By Jeanette Stewart
July 27, 2011
Seven semi-truckloads of nuclear waste per day, every day for 20 years, trucked into Saskatchewan's north en route to a storage facility deep underground - that's the scenario a group of people walking 800 kilometres from Pinehouse Lake to the legislature in Regina say they are trying to prevent.
The walkers will leave Pinehouse Lake this morning and plan to arrive in Regina Aug. 16.
The nuclear industry is searching for a permanent home for the waste accumulated since Canada's nuclear power program began in the mid-1970s. The used fuel is stored at the reactor sites in an "interim" storage situation. Reactors in Ontario, New Brunswick and Quebec have created about two million used fuel bundles, each the size of a fireplace log.
The nuclear industry says the used fuel is toxic, radioactive and must be isolated from humans and the environment forever.
Some northern residents say the nuclear industry is bribing elders and leaders in their community to support the controversial project.
"We wanted to wake people up to the reality that Saskatchewan is being targeted for Canada's nuclear bundles," said Debby Morin, a Pinehouse Lake resident and member of a group called the Committee for Future Generations, which is organizing the walk.
The Nuclear Waste Management Organization (NWMO), a group funded by the nuclear industry and asked to find a home for the waste, said it isn't "targeting" communities, but rather presenting them with the option of hosting the waste repository.
The plan is to isolate the waste and contain it deep underground using multiple barriers, said Michael Krizanc, the Toronto-based NWMO spokesperson.
"Even if one of the barriers fails, there are other barriers there," he said.
Pinehouse Lake, the English River First Nation and the town of Creighton have formally declared their interest in the project.
All of the communities have completed Step 2 of the consultation process, which included a feasibility study. Resources of up to $75,000 per community were made available for expenses incurred at this stage of the selection process for the $16-billion to 24-billion project.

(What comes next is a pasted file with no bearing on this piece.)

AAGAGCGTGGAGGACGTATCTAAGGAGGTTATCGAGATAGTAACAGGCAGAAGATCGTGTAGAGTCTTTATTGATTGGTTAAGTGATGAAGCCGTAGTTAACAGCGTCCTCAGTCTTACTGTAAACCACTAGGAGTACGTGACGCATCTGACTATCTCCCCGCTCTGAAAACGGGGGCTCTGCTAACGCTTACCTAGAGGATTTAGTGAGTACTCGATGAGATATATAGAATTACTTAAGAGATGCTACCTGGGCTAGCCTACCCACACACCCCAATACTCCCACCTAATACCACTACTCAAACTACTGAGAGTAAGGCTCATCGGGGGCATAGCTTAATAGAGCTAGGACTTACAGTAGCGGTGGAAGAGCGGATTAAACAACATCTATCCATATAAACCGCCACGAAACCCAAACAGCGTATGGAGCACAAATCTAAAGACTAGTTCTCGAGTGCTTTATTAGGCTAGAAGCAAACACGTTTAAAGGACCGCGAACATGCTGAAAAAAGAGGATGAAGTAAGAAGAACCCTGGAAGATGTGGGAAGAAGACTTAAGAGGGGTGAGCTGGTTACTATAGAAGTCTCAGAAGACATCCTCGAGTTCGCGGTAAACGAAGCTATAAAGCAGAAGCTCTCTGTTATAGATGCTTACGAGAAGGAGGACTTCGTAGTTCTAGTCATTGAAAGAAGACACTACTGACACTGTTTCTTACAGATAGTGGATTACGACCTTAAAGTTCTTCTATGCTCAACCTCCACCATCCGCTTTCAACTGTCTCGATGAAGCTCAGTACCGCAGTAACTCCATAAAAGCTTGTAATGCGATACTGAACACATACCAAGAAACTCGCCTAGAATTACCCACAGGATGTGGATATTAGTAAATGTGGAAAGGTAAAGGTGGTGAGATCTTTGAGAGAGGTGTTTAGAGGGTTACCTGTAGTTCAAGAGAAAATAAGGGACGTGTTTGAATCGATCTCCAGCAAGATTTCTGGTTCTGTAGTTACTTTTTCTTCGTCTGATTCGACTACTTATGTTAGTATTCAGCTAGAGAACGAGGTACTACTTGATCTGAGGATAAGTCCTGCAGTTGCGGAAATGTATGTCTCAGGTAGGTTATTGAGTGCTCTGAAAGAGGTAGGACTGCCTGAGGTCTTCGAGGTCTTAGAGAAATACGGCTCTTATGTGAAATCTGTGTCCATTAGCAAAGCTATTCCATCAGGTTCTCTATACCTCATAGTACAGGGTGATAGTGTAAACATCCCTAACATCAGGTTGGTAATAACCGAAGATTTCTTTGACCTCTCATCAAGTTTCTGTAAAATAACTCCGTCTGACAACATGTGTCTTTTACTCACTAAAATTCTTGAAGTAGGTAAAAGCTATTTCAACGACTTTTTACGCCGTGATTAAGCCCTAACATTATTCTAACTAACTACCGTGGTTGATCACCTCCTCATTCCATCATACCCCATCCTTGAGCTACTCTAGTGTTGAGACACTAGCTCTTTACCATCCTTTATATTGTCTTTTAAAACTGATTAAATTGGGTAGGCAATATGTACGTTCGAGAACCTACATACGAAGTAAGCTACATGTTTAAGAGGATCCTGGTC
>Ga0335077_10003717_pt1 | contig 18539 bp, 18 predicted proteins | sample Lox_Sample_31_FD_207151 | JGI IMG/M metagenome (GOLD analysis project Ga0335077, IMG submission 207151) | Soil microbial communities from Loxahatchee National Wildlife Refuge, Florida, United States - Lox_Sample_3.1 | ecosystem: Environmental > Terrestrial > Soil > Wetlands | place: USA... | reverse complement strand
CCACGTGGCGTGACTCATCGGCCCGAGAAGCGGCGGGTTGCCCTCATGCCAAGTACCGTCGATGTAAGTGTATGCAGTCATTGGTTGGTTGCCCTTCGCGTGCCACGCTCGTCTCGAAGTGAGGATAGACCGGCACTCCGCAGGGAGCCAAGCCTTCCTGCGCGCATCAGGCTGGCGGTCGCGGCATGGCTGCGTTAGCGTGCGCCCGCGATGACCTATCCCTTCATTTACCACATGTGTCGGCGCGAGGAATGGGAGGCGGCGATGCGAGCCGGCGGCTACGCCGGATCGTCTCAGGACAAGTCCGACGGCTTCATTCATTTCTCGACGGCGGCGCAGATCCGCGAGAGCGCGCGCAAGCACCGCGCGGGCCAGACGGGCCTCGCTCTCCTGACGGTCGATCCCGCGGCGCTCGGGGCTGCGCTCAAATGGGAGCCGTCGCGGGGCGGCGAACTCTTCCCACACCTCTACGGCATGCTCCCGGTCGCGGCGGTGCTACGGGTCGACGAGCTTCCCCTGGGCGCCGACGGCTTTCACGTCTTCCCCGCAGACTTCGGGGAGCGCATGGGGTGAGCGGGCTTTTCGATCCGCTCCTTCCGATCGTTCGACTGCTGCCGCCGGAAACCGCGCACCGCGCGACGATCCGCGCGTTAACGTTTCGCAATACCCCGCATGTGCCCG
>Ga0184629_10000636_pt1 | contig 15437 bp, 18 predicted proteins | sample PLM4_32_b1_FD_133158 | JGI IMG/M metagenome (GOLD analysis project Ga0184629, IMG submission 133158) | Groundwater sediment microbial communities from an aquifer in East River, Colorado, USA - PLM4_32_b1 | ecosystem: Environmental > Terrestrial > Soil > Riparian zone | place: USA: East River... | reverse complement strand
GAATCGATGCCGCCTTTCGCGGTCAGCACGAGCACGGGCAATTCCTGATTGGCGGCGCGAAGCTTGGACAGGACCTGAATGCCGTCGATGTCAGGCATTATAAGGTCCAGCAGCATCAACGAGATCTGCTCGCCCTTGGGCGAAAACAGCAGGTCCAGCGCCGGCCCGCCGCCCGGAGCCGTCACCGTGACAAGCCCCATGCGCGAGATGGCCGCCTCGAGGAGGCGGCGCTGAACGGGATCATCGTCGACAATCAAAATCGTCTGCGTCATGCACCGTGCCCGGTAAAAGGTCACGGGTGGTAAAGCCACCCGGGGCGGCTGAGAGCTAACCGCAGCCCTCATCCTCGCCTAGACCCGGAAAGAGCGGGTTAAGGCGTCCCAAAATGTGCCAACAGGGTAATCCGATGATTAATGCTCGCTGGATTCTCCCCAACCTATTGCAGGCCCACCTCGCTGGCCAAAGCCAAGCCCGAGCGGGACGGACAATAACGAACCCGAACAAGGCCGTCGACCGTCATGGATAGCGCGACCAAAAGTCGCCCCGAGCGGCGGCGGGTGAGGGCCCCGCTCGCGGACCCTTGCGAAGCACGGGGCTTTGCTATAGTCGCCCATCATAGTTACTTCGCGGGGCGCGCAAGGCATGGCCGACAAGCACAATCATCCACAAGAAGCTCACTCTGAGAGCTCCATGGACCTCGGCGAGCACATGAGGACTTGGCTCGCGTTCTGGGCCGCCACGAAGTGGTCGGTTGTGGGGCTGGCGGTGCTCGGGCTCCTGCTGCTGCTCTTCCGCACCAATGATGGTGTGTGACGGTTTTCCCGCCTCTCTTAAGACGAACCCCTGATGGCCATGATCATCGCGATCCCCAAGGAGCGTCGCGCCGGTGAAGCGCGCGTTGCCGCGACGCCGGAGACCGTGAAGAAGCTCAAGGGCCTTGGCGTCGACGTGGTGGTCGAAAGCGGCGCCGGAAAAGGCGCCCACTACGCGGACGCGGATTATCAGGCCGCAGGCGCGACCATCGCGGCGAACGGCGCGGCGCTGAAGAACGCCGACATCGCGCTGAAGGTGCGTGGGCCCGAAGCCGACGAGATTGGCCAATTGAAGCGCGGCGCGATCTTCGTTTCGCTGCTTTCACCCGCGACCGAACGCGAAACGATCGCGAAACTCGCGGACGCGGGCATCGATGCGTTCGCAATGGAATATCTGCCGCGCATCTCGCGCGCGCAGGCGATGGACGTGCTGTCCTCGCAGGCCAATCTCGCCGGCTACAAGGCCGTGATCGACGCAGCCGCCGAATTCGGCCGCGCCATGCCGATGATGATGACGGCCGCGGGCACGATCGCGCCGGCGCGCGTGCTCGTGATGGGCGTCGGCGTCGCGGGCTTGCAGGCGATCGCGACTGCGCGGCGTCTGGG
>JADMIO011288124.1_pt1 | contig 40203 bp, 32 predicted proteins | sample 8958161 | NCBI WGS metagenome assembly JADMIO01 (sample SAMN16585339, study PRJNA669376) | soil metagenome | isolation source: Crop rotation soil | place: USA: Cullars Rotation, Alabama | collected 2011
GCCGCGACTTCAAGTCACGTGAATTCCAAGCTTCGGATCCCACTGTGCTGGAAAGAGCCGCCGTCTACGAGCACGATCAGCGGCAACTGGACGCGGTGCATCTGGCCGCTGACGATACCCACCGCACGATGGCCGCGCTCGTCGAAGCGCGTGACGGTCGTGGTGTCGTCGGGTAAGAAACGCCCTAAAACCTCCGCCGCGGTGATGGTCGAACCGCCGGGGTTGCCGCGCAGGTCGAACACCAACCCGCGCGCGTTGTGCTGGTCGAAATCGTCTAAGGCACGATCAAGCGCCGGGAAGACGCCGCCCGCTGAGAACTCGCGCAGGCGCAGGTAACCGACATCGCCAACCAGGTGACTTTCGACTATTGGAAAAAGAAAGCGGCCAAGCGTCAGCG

"No community should be out of pocket for participating in this process," said Krizanc.
The NWMO is looking for an "informed and willing" community, which must display its willingness in a "compelling" way.
"We haven't defined what a compelling way is yet," said Krizanc.
The walkers say NWMO is using strategies to drum up community support under false pretences.
Morin said she and her husband Max found out about the project when Max was invited to be part of an elder's summit focused on problems of death and addiction among the community's youth. Two hours in, the meeting turned out to be a presentation on nuclear waste storage set up by those working with NWMO.
"We thought, if we didn't know about it, how many other people don't know about it?" Morin said.
Morin said proponents of the facility are on the payroll of the NWMO, including participants in an aboriginal elders' forum sponsored by the organization. The forum was set up in 2005 and includes Pinehouse Lake residents as well as elders from across Canada.
The NWMO denies the elders are on the "payroll" of the NWMO, but acknowledged they provide an honorarium.
"It would be a per diem that would be several hundred dollars a day," said Krizanc.
"If that isn't bribery, I don't know what is," said Morin.
She wants the provincial government to follow the example set in Manitoba and Quebec and legislate a ban on the long-term storage of nuclear waste.
"No one else in Canada wants this waste," Morin said. "We're kind of a final frontier."
Earlier this year, Premier Brad Wall said it was unlikely he would support a nuclear waste storage site in Saskatchewan after a petition with 4,500 signatures of those opposed to a storage site was delivered to the legislature.
The walkers plan to reach Saskatoon Aug. 8. They will gather at City Hall at noon.